What is Your Edge(s)?
Longer time horizon:
Buying something that is undervalued relative to the expected catalysts on a >6 month basis on contrast to the market which focuses on the next news release. Basically you are playing a different kind of investing game relative to most market participants. Maybe you even buy something that is overvalued relative to the latest NR but very undervalued based on what you think NR #3, #4 and #5 will show.
Being able to buy when price is going lower due to panic selling by the herd and you know that nothing negative has happened with the case and it will bounce back some day. Until the revaluation one has to be comfortable with looking wrong, and ever wrong:er, for potentially an extended period of time without losing conviction (and the position).
Being early and having done the due diligence on a story that has yet to gain traction.
Being able to front run a period of excitement by buying when it is boring. And then being able to take low risk returns by selling a story which is at peak excitement and everyone is buying.
Can be unconventionally heavy into “no brainer” risk/reward plays with margin of safety.
Can be smart enough to appreciate the mathematical risk/reward in high risk plays and are smart enough to diversify away a lot of the company risk.
You understand a story better than the market and see ways that the value could either be monetized or there are catalysts which will probably force the market to see the value you see.
Realizing that theoretically two identical stories could trade 10% in the opposite direction on any given day and that daily volatility is an opportunity to be taken advantage of and not see it as due diligence (panic buying the story which is up 10% and panic selling the story which is down 10%).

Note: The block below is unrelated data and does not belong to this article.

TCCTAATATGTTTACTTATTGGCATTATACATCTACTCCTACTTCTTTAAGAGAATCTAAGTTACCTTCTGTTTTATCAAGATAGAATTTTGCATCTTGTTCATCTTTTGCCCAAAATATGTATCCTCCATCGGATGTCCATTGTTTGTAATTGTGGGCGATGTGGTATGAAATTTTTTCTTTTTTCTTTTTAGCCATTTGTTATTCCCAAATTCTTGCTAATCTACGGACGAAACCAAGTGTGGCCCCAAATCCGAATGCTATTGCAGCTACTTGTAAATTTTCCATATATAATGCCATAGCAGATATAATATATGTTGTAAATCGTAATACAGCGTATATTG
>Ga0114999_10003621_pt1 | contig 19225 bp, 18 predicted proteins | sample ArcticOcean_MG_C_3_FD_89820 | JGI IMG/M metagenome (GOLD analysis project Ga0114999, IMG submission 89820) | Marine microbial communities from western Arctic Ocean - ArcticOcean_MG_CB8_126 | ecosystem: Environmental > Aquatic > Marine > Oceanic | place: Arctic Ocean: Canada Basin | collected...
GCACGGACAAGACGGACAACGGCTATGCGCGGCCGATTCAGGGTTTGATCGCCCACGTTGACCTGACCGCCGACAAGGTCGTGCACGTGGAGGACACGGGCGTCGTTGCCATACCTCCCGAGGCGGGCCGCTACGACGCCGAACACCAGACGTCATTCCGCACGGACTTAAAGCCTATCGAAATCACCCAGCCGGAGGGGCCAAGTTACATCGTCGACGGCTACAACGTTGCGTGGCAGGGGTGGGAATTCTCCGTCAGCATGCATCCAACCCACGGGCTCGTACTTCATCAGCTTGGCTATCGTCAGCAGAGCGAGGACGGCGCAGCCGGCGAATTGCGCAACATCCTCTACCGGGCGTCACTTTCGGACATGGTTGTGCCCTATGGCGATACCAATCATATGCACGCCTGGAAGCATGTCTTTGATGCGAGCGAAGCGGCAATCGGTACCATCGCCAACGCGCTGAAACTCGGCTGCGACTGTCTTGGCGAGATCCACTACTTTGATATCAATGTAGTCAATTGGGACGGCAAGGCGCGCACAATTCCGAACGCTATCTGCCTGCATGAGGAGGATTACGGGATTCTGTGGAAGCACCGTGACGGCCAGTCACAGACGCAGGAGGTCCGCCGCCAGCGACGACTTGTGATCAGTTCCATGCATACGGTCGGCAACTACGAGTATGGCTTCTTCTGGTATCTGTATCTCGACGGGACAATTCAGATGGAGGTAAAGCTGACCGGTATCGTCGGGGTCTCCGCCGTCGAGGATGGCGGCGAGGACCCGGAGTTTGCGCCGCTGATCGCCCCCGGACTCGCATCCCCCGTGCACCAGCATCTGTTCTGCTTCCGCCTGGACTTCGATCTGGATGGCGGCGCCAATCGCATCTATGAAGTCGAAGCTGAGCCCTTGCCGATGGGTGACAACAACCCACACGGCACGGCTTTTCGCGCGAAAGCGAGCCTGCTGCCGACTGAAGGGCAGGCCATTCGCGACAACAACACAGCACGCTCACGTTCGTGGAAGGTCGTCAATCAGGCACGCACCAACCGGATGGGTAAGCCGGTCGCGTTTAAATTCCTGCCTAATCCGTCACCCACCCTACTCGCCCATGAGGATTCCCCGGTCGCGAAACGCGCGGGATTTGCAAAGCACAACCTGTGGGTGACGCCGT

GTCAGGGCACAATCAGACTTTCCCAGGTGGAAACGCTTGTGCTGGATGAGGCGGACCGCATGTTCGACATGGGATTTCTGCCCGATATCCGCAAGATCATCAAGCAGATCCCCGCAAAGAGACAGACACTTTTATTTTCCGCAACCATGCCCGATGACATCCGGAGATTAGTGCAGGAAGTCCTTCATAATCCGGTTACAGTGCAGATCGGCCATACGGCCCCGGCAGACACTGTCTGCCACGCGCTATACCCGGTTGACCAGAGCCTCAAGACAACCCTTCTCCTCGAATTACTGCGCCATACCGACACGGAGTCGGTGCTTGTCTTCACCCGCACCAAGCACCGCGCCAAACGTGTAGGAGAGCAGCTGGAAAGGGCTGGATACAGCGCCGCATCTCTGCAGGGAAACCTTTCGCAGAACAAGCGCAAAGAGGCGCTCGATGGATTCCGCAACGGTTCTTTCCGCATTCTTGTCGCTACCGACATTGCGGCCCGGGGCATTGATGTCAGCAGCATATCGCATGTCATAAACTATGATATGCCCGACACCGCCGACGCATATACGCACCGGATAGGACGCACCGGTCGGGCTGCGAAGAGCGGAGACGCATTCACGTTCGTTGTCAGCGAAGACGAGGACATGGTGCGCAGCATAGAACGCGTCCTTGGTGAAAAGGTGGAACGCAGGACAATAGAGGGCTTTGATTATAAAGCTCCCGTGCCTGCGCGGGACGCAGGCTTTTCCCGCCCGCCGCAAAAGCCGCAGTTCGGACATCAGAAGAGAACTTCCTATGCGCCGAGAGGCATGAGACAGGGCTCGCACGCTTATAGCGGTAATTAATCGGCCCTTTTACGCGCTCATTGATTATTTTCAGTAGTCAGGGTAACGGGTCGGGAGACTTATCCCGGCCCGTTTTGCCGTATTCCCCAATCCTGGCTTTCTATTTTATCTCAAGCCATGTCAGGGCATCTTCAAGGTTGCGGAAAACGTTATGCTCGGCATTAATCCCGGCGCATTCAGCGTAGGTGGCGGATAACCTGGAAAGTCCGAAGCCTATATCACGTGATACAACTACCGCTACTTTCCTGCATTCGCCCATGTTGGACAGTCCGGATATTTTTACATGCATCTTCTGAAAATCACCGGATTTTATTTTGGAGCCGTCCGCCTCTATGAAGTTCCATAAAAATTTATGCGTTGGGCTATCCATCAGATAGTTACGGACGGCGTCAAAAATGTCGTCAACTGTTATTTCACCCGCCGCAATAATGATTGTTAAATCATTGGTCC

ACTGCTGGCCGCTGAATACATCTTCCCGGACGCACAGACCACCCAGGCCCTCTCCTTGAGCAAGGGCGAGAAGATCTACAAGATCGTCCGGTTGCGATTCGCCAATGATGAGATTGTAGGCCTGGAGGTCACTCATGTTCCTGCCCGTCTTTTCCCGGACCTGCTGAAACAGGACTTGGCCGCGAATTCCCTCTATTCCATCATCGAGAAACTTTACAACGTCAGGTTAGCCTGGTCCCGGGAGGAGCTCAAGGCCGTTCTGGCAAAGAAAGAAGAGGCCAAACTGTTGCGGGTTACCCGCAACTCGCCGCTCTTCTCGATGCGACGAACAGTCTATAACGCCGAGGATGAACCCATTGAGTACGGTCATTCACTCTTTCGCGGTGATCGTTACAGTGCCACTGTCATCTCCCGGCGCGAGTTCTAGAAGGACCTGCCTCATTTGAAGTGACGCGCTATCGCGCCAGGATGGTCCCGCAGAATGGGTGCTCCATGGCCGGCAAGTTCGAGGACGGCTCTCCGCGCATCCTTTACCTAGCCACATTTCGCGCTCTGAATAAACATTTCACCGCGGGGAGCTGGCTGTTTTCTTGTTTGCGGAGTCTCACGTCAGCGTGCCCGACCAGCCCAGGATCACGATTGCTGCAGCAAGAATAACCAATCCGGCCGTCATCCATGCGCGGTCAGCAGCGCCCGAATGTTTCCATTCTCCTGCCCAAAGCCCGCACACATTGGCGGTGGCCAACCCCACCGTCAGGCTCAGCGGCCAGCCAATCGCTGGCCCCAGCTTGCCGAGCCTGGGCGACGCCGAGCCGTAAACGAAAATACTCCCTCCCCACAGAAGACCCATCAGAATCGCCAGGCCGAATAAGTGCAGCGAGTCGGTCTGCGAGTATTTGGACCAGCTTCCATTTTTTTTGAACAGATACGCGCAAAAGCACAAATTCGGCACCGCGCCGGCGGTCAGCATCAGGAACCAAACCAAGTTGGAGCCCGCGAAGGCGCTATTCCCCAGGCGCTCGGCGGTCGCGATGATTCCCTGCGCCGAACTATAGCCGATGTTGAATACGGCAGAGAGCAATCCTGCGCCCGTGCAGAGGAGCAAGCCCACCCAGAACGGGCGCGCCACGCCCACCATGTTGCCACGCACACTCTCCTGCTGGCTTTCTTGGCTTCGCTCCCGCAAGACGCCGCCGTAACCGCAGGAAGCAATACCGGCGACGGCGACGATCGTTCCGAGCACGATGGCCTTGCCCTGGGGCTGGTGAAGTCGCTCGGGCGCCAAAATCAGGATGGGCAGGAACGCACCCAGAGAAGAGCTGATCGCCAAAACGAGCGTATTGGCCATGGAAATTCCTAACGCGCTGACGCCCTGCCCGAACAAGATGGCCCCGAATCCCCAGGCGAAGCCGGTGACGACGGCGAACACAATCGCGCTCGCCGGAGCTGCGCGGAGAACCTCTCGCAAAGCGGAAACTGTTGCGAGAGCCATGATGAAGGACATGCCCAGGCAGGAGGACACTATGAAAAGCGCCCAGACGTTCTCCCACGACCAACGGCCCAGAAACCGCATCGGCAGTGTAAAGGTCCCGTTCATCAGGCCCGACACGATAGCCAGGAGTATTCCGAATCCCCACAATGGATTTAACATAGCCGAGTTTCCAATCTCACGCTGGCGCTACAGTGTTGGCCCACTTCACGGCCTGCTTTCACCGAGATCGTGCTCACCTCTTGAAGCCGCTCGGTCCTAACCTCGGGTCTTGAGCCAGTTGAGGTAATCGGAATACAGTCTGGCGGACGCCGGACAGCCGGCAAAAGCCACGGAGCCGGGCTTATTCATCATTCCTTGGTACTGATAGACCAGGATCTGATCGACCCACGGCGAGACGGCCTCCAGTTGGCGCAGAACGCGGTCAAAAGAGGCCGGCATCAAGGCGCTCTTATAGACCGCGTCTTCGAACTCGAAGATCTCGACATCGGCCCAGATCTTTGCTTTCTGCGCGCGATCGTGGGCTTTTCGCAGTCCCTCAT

Quicker and Better at Appreciating New Information:
You are able to appreciate the long term implications of new information better and/or quicker than the market. Maybe a positive NR gets released and the stock jumps 10% but you realize this NR should probably hike the value of the stock closer to 50% over say the coming six months.
Calm, cool, rational Risk/Reward:
The market can be right in terms that all the risks that people are discussing are legit. At the same time most, if not all said risks, could already be priced in. The flipside is that the market could be right in terms of all the blue sky potential but said blue sky potential could already be close to, or fully, priced in.
Until a natural exit happens, if it happens at all, every stock is mostly a trading sardine. This, for better or for worse, means that one has to front run emotional changes. The same people who will be selling a stock because there is no material catalyst in the next >3 months is the same people who will be buying the stock when there is a material catalyst in the not too distant future. The same people who sold a stock in panic (because the market is telling them it’s suddenly a bad case) are the same people who will be buying a top (because the market is telling them that the case is suddenly the best case ever).
I think it is very important to know what you think your edge is when buying a stock. In essence knowing WHY it is undervalued and provide a good Risk/Reward opportunity. Since retail buy/sell based on emotions to a large degree it means identifying what the herd is thinking at any given time, try to see what the herd is missing, and finally how/when the herd might reward your potential foresight.
- Is it boring?
- Is it unknown?
- Has it gone down in price for no apparent reason which makes people think that risk has increased?
- Is it out of favor?
- Is it misunderstood?
- Are people focusing on the wrong things?
Preferably there will be a combination of reasons that makes a story significantly undervalued. A misunderstood, out of favor and boring story is probably a better bargain than a story that is simply boring for example. Note that one or many factors can be at play in hundreds of stories but one should always try to stick with legit companies. A boring and unknown story which is crap to begin with might stay that way forever since the story is itself is boring and should not get much attention ever.
Like they say in poker: “If you can’t spot the fish then you are the fish”.
To beat the market one must understand the market (aka the marginal buyer/seller).
Erik Wetterling / The Hedgeless Horseman